According to the Internet Crime Complaint Center, online romance scams—or “catphishing”—cost victims approximately $50.4 million in 2011. This Valentine’s Day, Better Business Bureau reminds singles that potential online mates can steal not only hearts, but wallets as well.
A step beyond regular “phishing,” frauds are using love as a lure. Catphishing occurs when scammers create fake personas—using online dating sites, chat rooms, social media and email accounts—and forge deceptive romances to build trust and eventually plea for financial help. On average, victims reported losses of $8,900 each in 2011.
Catphishing victims often feel too embarrassed to report incidents, which allows schemers to continue fooling others.
BBB serving Alaska, Oregon and Western Washington wants hearts to skip beats, not scammers to skip town. Beware of suitors who:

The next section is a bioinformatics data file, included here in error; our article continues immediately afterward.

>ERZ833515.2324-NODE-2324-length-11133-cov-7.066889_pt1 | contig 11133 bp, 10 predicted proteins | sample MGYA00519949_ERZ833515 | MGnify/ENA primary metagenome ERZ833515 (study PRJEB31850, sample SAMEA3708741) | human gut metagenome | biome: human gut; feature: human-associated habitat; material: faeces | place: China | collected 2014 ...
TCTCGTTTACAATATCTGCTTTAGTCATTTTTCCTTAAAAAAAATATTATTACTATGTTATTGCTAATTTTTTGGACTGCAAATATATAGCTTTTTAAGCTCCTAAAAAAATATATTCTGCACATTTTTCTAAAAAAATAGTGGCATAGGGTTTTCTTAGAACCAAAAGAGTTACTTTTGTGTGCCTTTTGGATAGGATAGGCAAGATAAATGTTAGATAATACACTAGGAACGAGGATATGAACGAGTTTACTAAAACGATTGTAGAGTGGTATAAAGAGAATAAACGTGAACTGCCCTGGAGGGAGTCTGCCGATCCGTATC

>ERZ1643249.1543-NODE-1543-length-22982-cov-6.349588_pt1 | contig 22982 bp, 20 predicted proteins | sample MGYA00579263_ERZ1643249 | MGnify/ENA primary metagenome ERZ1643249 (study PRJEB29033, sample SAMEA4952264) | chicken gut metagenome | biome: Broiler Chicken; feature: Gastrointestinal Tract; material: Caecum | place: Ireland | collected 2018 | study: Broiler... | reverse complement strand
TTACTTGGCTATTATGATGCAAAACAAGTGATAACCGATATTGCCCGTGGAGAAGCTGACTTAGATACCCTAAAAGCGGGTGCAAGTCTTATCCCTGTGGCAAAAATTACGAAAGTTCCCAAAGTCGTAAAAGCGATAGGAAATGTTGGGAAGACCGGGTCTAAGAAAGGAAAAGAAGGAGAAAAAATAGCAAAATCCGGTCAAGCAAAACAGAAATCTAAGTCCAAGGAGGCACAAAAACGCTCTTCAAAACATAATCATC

- Immediately and persistently request to move correspondence to outside chat services or emails.
- Claim United States residency, but are allegedly living, working or traveling abroad.
- Are consistently unavailable by phone or refuse video chat services.
- State early on that match-ups are “destiny” or “fate.”
- Express desires for relationships to progress more quickly than normal.
- Ask for home or work addresses under the guise of sending flowers or other gifts.
- Request money or other assistance, often citing personal crises. Be especially careful if appeals become aggressive.
Never wire money to persons unknown. Always check BBB’s Scam Source for the latest local alerts.